The kids, too.
According to an article in the peer-reviewed journal, Pediatrics, about one out of every six children ages 1 to 6 is too beefy to fit into a standard-sized child safety seat – and needs oversized models designed to accommodate proto-Elvii.
One of the study’s authors, Lara Trifiletti, decided to look into the matter after she discovered researchers evaluating the functionality of child safety seats were encountering problems finding seats to fit/properly restrain “husky” children.
This isn’t baby fat wer’e talking here. These are three-year-olds who weigh in at 40 plus. Kiddies on a fast food track to being 200 pounders by their tweens.
Those gummi bears and juice boxes really add up, apparently.
So, what to do?
The obvious answer – feed them less and especially, less high fructose corn syrup and wheat products – isn’t the right answer, apparently.
Instead, the call is for accommodation, for super-sized car safety seats – units titanic enough to hold Baby Fatima so that she’s not injured in the event of a car wreck. That she’ll end up a teen diabetic – or in the cardiac care ICU by 40 – doesn’t matter much, I guess.
It’s much easier to build a bigger seat than put not-so-junior on a diet.
These weighty waddler toddlers need wide-load seats such as the $250 Britax “Husky” (no, really) like Elvis needed another 3,000 calorie serving of Fool’s Loaf Gold (See here, “The Sandwich That Killed Elvis”).
The “Husky” seat is designed to handle kids who weigh up to 80 pounds. Remember, this is for 3-5 year-olds. Hopefully, the parents of these kids are going to the gym – because they’ll need Popeye-sized biceps to heft their little giants onboard the family SUV.
Or heavy-lift running boards?
Britax spokeswoman Joyce Kara told the Associate Press that the childhood obesity epidemic is “. . . something that we do keep in mind when designing our seats to make sure our seats are versatile in accommodating all sizes of children.”
They might be better served if someone sent them a membership to the YMCA.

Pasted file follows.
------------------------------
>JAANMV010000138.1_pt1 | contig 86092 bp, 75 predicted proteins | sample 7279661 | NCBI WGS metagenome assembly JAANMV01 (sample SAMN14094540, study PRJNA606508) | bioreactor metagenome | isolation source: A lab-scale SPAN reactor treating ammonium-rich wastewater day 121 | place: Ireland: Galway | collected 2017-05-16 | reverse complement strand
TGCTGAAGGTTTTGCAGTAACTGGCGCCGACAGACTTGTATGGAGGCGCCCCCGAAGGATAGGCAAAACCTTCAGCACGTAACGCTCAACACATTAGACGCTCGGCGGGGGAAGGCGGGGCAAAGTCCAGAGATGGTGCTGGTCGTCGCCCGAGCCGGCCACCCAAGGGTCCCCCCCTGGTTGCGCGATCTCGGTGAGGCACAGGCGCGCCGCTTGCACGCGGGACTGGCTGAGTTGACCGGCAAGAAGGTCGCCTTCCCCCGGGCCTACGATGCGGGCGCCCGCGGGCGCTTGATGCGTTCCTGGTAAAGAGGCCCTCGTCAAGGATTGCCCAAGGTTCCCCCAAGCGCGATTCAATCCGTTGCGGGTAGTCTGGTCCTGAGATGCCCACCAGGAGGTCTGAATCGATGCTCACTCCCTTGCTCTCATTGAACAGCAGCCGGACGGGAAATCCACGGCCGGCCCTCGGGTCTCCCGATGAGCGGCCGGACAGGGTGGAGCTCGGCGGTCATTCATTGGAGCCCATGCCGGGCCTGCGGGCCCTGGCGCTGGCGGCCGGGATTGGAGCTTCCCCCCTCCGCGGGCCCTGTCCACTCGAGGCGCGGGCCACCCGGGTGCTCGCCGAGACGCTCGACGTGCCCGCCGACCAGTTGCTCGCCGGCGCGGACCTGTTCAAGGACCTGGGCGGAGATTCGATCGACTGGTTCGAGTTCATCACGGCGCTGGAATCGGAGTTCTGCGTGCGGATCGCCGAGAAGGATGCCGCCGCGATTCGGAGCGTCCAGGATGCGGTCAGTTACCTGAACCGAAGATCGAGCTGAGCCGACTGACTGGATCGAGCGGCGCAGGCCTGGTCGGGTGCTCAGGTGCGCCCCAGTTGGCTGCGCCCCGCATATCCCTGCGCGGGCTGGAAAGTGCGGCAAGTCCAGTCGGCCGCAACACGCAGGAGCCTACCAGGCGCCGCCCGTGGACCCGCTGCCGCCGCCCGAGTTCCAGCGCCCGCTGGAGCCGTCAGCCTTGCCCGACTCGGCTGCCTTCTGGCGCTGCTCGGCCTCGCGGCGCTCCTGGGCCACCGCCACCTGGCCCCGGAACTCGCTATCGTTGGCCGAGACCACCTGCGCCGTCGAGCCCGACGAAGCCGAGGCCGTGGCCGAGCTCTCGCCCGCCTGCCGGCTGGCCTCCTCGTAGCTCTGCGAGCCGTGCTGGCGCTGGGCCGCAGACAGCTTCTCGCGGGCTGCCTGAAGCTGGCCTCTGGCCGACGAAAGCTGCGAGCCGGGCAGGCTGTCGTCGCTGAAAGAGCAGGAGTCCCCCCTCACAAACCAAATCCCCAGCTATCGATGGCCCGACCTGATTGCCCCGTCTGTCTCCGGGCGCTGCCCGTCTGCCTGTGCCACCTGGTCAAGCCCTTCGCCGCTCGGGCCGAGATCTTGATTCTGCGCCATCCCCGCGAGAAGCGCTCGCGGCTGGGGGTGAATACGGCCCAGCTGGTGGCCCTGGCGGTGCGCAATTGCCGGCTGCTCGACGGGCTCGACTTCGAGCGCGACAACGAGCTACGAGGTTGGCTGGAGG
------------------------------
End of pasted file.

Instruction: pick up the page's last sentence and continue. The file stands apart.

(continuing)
Meanwhile, the National Highway Traffic Safety Administration (NHTSA) is looking into new regulations which would apply to these super-sized child seats. They’ll be using a crash test dummy carrying an extra 25 pounds to simulate an 80 pound youngster.
No word as to whether the shock absorbers on the cars involved will also be tested to see whether they can handle the load.
The part that slays me is that, on the one hand, our society is mawkishly fixated on safety uber alles as far as outside risks go – helmets for kids on Big Wheels, seatbelts everywhere and forget about lawn darts – yet more indifferent than a chain-smoking, gin-and-tonic-swilling Mad Men ’60s-era mom to the arguably greater threat posed by man-titty’d ten-year-old boys and young girls on their way to becoming the next stand-in for “Precious” by the time they’re 14.
You’d think that parents would take notice of their child’s expanding girth (and their inability to find a child seat that fits) as evidence of a problem with the child – not a reason to go buy a supersized car seat.
Childhood obesity was pretty rare 25 years ago, in the pre-Playstation age. Nowadays, fat kids – really fat kids – are everywhere. Is it likely our genetic make-up mutated in this short span of time? Or could it be we’re just eating too damn much – and too much of the wrong stuff?
I recently got through reading Wheatbelly, an excellent book by Dr. William Davis (see here). His thesis is that it’s not so much that people have become more sedentary, it’s that they are being turned into mutants by their diet. And not so much the quantity, but the stuff itself. Stuff that spikes our blood sugar, which triggers a fat deposition process and metabolic mayhem within us, the external manifestation of which is grotesque fatness.
I strongly recommend this book.
Also, maybe sign Baby Huey up for Little league instead of buying him another Pixar mind-rotter and handing him a quart-sized jug of high fructose corn syrup and colored water.
We’re not doing these kids (or ourselves) any favors by accommodating their wide-load waistbands. But it’s probably easier for often also-beefy parents to look upon their progeny as smaller scale (for the moment) versions of themselves and thus, perfectly ok.
If current trends continue, looking like the Michelin Man will be the new normal – and the handful of skinny kids who somehow fall through the cracks will just have to make do with flopping around in super-sized seats.
Pass the chips, son. Halftime’s almost over… .
Throw it in the Woods?